Home / General / This Day in Labor History: April 2, 1964

This Day in Labor History: April 2, 1964


On April 2, 1964, the Department of Labor announced changes limiting the ability of non-American musicians to work in the U.S. after lobbying from the American Federation of Musicians. This led to outrage from fans of The Beatles and other British invasion bands. It’s a somewhat ridiculous moment in American labor history and not one that makes the Americans musicians look very good, but it’s also a way to get into the thought process of these unions and the threat of foreign competition.

The American Federation of Musicians was a fairly powerful union in the mid-20th century. The position of union musicians was already slipping with the arrival of movie soundtracks laid over the film, which cost musicians who played live in theaters a lot of jobs. Like a lot of trade jobs, the AFM was as much about establishing professional standards as it was about protecting jobs or getting better wages. For that union, the core professional standard was the ability to read music. Rock and roll musicians were not exactly great traditionally trained musicians. The union simply wasn’t set up for this kind of popular music coming in and overwhelming the ways it had set up its work rules.

The other part of this is that to get consistent work for its members, the AFM had to promote live music over recorded music. Think about all the orchestras used on TV and radio shows back in this era. These were union musicians making a living. Moreover, consider the types of instruments used here. There wasn’t much room for clarinets and trombones and flutes in rock music (well, at least until Ian Anderson came along…..). So rock and roll was a threat in a number of ways. While the union had won some royalties for recorded music, it still relied on live performances. But while rock and roll was great live, it also was most certainly not set up for the type of orchestra setting. There weren’t that many popular rock musicians and Jerry Lee or Elvis or Chuck Berry were not going to be working for a talk show. They were going to be on tour.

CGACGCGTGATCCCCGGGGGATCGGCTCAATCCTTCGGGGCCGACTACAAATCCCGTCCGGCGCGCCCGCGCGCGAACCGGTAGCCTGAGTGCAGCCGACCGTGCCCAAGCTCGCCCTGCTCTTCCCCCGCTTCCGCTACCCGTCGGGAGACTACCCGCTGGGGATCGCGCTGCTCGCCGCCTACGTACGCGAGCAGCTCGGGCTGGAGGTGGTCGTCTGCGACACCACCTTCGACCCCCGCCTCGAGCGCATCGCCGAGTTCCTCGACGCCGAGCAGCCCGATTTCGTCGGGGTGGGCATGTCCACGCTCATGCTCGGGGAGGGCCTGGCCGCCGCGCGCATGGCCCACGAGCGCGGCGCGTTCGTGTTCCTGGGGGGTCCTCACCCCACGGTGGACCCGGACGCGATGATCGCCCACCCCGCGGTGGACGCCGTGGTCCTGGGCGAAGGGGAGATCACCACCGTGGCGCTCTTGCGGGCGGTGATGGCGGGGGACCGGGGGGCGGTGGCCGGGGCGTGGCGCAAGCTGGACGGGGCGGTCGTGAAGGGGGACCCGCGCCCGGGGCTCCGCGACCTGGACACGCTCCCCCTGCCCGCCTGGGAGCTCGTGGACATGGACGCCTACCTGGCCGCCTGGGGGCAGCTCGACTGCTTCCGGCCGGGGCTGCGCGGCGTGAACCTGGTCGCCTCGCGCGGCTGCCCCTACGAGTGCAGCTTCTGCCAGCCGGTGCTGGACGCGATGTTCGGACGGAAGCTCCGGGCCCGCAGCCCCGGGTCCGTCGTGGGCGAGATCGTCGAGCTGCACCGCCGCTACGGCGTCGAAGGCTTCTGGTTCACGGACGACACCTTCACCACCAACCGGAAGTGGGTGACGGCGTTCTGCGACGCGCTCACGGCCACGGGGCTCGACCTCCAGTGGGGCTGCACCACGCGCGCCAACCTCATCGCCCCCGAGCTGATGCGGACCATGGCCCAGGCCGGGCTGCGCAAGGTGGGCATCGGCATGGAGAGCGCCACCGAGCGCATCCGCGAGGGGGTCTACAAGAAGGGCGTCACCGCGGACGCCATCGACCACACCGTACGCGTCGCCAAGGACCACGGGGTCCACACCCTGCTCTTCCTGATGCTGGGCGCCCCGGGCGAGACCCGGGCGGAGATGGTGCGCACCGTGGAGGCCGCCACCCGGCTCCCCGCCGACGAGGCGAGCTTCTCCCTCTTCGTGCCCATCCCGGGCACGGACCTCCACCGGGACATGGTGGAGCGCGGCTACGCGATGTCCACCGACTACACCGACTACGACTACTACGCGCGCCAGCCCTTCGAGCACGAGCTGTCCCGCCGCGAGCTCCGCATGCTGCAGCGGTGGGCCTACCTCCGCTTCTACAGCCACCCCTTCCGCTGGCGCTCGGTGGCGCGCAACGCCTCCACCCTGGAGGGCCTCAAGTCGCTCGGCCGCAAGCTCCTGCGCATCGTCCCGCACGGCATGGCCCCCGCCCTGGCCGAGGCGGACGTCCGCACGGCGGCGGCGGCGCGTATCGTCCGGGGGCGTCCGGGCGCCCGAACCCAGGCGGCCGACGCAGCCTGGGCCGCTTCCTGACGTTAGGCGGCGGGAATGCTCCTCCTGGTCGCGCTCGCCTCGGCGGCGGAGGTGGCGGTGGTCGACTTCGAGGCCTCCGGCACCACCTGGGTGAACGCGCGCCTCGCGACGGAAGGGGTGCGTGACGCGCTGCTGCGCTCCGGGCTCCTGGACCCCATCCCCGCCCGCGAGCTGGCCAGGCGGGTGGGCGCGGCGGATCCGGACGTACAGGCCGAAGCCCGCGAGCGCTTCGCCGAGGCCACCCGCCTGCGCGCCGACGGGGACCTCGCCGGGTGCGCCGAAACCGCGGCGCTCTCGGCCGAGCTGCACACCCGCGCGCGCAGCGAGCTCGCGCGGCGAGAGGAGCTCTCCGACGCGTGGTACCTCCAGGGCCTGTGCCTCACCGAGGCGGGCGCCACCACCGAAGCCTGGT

Notably then, a lot of rock artists, as well as the other new genres such as electric blues and R&B, were on new labels such Motown and Chess instead of the traditional labels where the AFM made it harder for them to work. Moreover, even if a rock artist was to record at a unionized label, AFM rules made the singer and bandleader more like an employer than a musician. Ultimately, the bandleader was the boss and union rules reinforced the idea.

In March 1964, the AFM and its counterpart in Britain came to an agreement to support the free exchange of culturally important musicians, which on both ends definitely did not include rockers. The AFM also lobbied Secretary of Labor Willard Wirtz to stop British rock bands from coming to the U.S. The justification for this, if you want to call it that, is that the Beatles and other bands made music so easy to play that American musicians could just cover it. So union jobs could be protected while still allowing the performance of such “mediocre” music. Wirtz probably didn’t really understand rock and roll at all and so he agreed to this in a April decision. Moreover, it’s at least worth noting that the position of the Labor Department is usually to promote American workers. It doesn’t per se make sense to think of rock bands as workers in the same sense as steel or auto or housecleaners, but it is work, you are getting paid for your labor, and the AFM had a vested interest in protecting its members. Moreover, it wasn’t only the AFM fighting on this. For example, in 1963, Actors’ Equity, the leading actors union, complained to Wirtz about all the British actors coming to the U.S. to work, undermining American actors ability to get paid. So on April 2, Wirtz and the DOL decided to limit the ability of foreign musicians to perform in the U.S.